A powerful grassroots movement campaigned in the ’70s and ’80s for banks to reinvest equitably in red-lined urban communities. It failed—but why?
“What if we identified the politics of municipal debt as circumscribing political horizons and futures?”
“They all wanted to imagine a different possibility of an integrated neighborhood, where folks worked together.”
“We don't have a party. That doesn't mean we need one big organization. We may need a few big organizations. But we need organizations!”
Racial-justice movements in higher education offer a template for how to dislodge education’s focus on entrenching prestige.
“We need to have both the reparation and the universal perspective on economic justice.”
In the contemporary United States, higher education does more to exaggerate than relieve class and cultural divisions.
When prospective home buyers hire a real estate agent, they may end up getting more than they had pictured themselves bargaining for.
"So many people don’t think about food as political."
“Why read and write about literature while the world burns?” Because, in working to end the oppression faced by so many, the humanities can help.
We can begin where we live, because our neighbors and neighborhoods shape us in ways that are invisible but invigorating.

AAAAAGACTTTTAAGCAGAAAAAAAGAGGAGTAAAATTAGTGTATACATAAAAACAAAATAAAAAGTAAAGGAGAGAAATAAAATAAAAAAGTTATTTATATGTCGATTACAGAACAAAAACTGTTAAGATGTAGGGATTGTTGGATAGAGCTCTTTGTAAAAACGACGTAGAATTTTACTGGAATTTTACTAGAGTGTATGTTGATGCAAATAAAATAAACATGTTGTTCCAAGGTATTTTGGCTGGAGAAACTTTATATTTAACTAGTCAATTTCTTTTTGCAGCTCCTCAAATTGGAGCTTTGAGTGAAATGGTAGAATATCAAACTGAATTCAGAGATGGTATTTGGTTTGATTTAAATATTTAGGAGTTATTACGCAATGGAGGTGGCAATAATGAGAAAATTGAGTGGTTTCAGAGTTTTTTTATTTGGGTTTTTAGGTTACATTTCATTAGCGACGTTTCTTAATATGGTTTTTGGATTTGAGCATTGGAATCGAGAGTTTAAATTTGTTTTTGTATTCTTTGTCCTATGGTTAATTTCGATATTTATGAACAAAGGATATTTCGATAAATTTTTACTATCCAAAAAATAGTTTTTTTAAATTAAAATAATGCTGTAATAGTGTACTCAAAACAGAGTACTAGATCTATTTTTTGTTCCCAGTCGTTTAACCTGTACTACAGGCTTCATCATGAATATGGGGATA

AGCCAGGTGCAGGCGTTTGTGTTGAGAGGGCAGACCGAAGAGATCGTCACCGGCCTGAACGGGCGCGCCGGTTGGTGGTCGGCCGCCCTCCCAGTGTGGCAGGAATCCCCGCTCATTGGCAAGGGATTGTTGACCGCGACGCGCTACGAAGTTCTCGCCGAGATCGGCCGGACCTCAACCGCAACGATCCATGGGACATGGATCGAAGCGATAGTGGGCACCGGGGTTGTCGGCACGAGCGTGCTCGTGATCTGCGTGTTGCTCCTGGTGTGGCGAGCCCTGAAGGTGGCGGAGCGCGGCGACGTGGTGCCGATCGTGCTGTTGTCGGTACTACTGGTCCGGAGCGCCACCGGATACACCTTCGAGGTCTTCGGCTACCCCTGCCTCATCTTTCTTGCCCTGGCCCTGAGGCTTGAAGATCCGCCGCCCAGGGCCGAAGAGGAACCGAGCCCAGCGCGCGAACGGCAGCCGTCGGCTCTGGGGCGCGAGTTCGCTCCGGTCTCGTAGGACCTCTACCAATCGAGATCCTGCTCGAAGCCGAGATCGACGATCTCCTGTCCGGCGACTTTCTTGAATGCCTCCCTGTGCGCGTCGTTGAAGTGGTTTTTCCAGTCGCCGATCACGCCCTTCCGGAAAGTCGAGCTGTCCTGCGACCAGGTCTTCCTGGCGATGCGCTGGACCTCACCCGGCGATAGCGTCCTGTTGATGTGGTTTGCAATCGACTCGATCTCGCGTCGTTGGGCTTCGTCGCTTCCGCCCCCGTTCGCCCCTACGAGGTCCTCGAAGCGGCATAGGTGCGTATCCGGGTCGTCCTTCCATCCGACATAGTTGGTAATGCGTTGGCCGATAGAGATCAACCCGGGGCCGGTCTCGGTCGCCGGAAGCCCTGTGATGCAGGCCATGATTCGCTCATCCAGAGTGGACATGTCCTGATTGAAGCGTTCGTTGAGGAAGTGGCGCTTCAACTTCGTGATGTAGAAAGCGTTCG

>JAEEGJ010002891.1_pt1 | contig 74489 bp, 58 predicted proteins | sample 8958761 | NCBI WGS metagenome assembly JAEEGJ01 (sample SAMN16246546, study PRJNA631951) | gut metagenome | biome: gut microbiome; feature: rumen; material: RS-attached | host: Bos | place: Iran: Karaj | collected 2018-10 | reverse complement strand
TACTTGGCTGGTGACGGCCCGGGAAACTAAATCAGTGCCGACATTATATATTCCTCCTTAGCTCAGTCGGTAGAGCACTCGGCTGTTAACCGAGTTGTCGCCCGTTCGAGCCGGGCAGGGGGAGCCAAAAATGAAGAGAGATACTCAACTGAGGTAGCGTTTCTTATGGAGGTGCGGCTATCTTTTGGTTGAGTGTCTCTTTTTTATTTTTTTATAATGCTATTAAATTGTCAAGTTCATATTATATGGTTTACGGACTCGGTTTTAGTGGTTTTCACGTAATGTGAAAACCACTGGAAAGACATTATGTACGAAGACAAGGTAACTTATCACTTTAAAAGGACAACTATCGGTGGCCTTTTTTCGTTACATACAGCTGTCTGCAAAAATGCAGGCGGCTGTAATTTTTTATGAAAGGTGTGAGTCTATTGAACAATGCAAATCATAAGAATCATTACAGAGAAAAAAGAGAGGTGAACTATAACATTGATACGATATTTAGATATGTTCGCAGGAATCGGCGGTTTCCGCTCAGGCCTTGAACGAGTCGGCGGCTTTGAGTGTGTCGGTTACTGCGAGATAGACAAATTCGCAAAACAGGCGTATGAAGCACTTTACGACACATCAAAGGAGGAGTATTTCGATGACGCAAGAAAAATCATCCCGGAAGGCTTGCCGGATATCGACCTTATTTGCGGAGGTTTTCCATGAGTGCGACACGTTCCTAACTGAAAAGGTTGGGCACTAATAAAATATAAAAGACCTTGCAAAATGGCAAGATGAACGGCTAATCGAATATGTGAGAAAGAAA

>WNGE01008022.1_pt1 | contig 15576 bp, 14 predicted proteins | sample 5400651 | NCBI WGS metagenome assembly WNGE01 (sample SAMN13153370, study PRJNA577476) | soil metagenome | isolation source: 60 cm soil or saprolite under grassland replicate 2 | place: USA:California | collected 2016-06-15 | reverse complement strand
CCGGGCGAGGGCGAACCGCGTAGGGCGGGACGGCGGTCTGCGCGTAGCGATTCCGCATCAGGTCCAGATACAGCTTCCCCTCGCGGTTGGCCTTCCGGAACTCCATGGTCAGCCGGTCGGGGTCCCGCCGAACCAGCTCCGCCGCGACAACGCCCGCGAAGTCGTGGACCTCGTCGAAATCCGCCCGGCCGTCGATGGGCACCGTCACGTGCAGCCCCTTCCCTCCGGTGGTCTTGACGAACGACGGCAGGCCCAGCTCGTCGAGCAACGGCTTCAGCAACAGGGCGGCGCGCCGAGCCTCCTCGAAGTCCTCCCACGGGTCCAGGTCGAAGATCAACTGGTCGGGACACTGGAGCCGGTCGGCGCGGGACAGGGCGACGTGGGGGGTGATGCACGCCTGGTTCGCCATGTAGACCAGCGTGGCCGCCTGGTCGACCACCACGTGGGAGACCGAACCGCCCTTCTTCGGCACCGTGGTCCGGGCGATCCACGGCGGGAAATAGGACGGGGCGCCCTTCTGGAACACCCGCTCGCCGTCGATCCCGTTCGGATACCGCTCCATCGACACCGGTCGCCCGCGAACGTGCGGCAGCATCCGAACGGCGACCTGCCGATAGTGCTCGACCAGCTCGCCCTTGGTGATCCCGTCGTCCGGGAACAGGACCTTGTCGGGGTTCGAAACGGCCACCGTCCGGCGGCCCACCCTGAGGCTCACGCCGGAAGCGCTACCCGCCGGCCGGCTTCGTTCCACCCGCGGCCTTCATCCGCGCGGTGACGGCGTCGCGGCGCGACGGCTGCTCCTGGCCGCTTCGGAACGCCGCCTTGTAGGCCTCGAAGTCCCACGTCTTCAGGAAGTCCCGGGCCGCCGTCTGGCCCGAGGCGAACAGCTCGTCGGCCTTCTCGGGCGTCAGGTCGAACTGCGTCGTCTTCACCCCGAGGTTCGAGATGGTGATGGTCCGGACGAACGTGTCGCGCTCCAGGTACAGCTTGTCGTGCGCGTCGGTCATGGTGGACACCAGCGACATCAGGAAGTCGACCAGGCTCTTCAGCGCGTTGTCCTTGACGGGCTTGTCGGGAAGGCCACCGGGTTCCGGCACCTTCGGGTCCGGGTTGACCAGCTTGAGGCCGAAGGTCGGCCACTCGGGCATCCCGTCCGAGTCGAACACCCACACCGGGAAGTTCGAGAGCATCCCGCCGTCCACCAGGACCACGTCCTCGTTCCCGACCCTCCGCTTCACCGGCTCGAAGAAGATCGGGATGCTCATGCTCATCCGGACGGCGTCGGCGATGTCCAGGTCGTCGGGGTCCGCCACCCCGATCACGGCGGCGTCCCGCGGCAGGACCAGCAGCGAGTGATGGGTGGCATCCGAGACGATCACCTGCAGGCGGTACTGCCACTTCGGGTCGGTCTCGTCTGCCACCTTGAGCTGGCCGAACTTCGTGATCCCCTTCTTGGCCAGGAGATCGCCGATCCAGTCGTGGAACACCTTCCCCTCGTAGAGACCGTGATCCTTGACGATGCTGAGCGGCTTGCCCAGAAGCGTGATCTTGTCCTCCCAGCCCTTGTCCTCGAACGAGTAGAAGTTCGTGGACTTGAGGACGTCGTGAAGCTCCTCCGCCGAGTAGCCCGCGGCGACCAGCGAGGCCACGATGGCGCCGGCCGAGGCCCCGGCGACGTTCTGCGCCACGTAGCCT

COVID-19 is the first truly comprehensive crisis of the Anthropocene era, affecting virtually everyone on the planet.
Today—as in 1968—it remains to be seen if McDonald’s pivot toward racial justice will mean anything for how it treats its scores of Black workers.
Occupy Wall Street’s great achievement was to briefly create a community that prefigured a robust democratic culture.
Before 2020, the relationship that is the body was already ailing. COVID-19 heightens the need to heal it.
A politics of rage does not equate emotions with irrationality or impulsive behavior, but can affirm equality, claim agency, and ask for justice.
The COVID-19 global pandemic has been described as an unprecedented global event. Yet for some, the virus arrives with uncanny familiarity.
Rather than studying birds—and birders—in isolation, the time has come to see both as linked to the crises of racism and climate change.
Could architecture and design transform a place like Gaza, and do so with justice? One of Sorkin’s last projects tackled exactly those questions.
Today we know that, just as Adam Smith and Thomas Jefferson predicted, economic elites will never relinquish supreme power easily.